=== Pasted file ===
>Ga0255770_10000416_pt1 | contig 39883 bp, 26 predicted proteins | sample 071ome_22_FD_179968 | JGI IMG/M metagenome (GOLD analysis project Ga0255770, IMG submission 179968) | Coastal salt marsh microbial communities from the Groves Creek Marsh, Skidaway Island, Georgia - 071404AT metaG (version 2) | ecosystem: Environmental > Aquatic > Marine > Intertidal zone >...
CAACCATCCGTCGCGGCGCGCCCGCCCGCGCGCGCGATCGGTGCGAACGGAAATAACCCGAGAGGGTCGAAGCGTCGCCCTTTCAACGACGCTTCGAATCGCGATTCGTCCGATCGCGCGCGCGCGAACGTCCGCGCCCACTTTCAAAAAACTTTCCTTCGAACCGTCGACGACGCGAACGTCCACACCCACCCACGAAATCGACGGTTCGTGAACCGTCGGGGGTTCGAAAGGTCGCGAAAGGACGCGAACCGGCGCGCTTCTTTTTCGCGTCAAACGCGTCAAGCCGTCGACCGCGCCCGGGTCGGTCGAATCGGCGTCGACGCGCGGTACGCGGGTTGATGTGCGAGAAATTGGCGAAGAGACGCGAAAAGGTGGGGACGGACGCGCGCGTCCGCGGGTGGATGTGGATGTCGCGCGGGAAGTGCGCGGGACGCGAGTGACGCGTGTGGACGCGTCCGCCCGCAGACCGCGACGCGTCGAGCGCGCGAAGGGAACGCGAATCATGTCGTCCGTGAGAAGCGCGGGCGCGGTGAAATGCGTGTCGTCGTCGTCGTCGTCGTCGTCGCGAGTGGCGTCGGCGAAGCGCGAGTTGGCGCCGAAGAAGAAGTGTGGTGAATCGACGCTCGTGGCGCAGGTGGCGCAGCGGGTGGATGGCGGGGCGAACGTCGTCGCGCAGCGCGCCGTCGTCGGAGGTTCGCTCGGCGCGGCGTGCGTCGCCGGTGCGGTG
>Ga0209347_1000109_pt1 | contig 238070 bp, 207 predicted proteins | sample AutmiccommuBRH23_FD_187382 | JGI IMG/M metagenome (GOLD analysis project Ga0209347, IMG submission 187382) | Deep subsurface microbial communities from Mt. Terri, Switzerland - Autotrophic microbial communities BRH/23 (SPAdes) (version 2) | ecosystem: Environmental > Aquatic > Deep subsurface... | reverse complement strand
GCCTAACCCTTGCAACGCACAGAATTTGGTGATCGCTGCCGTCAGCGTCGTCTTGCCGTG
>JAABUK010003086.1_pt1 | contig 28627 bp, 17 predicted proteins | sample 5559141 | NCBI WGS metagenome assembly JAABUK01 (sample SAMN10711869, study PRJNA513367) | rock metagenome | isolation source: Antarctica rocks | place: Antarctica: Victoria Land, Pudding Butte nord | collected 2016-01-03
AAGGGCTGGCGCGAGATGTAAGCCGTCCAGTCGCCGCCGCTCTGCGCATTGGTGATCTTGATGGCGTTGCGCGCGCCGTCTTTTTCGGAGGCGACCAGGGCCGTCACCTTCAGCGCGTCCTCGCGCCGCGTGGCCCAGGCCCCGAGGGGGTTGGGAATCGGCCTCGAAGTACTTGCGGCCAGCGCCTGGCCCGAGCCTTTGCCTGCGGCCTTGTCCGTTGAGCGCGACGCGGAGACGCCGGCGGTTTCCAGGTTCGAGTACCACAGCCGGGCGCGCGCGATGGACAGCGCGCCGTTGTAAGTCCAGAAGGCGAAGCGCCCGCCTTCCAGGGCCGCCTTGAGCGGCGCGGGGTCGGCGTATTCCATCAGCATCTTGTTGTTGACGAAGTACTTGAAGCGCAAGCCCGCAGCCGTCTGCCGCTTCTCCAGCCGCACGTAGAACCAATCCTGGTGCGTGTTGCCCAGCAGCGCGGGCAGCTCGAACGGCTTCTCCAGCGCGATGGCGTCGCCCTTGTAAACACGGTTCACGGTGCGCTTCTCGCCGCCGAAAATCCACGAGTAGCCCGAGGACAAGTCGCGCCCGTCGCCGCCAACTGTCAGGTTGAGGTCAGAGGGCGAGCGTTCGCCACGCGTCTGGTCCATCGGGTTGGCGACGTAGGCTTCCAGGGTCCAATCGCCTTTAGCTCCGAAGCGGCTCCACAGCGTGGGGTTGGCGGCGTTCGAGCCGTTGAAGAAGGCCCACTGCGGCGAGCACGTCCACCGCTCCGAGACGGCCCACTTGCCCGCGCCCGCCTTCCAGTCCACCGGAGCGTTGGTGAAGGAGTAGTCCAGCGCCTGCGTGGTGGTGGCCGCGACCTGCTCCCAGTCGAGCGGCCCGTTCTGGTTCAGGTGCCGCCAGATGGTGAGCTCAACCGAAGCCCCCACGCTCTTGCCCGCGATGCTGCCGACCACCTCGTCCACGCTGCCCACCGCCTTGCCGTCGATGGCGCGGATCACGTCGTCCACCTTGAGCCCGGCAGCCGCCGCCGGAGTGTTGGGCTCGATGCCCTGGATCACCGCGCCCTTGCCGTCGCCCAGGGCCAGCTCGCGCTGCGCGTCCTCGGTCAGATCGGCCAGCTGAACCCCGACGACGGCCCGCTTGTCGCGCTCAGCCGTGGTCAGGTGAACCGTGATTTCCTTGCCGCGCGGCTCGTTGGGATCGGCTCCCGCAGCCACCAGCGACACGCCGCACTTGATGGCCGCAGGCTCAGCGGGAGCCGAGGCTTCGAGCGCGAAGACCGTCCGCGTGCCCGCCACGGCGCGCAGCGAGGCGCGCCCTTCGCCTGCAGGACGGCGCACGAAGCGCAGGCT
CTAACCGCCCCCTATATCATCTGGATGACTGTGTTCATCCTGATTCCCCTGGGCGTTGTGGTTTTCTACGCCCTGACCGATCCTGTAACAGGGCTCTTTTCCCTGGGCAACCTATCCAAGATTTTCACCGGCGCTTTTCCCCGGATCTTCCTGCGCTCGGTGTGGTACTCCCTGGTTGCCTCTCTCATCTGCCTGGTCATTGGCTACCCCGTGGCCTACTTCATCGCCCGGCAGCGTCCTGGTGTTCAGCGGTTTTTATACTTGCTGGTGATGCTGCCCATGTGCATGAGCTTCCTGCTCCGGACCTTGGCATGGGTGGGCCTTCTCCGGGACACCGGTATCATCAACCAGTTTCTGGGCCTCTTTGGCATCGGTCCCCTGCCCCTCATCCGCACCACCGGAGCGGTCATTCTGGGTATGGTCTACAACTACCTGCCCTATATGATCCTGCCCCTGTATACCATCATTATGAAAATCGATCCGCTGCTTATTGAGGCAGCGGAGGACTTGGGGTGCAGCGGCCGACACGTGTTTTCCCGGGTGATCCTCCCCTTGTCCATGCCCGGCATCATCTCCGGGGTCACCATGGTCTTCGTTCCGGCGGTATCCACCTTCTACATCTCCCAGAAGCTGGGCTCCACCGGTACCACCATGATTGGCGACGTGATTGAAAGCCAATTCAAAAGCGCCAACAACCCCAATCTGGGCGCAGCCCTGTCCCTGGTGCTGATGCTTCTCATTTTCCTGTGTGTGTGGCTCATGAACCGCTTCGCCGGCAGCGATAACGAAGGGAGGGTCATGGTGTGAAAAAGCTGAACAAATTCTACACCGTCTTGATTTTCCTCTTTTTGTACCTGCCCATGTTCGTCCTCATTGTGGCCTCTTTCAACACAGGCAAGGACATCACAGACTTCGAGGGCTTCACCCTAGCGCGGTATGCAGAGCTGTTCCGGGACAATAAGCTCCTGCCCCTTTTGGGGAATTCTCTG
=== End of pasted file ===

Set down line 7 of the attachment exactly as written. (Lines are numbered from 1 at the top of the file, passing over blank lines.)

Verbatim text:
CTAACCGCCCCCTATATCATCTGGATGACTGTGTTCATCCTGATTCCCCTGGGCGTTGTGGTTTTCTACGCCCTGACCGATCCTGTAACAGGGCTCTTTTCCCTGGGCAACCTATCCAAGATTTTCACCGGCGCTTTTCCCCGGATCTTCCTGCGCTCGGTGTGGTACTCCCTGGTTGCCTCTCTCATCTGCCTGGTCATTGGCTACCCCGTGGCCTACTTCATCGCCCGGCAGCGTCCTGGTGTTCAGCGGTTTTTATACTTGCTGGTGATGCTGCCCATGTGCATGAGCTTCCTGCTCCGGACCTTGGCATGGGTGGGCCTTCTCCGGGACACCGGTATCATCAACCAGTTTCTGGGCCTCTTTGGCATCGGTCCCCTGCCCCTCATCCGCACCACCGGAGCGGTCATTCTGGGTATGGTCTACAACTACCTGCCCTATATGATCCTGCCCCTGTATACCATCATTATGAAAATCGATCCGCTGCTTATTGAGGCAGCGGAGGACTTGGGGTGCAGCGGCCGACACGTGTTTTCCCGGGTGATCCTCCCCTTGTCCATGCCCGGCATCATCTCCGGGGTCACCATGGTCTTCGTTCCGGCGGTATCCACCTTCTACATCTCCCAGAAGCTGGGCTCCACCGGTACCACCATGATTGGCGACGTGATTGAAAGCCAATTCAAAAGCGCCAACAACCCCAATCTGGGCGCAGCCCTGTCCCTGGTGCTGATGCTTCTCATTTTCCTGTGTGTGTGGCTCATGAACCGCTTCGCCGGCAGCGATAACGAAGGGAGGGTCATGGTGTGAAAAAGCTGAACAAATTCTACACCGTCTTGATTTTCCTCTTTTTGTACCTGCCCATGTTCGTCCTCATTGTGGCCTCTTTCAACACAGGCAAGGACATCACAGACTTCGAGGGCTTCACCCTAGCGCGGTATGCAGAGCTGTTCCGGGACAATAAGCTCCTGCCCCTTTTGGGGAATTCTCTG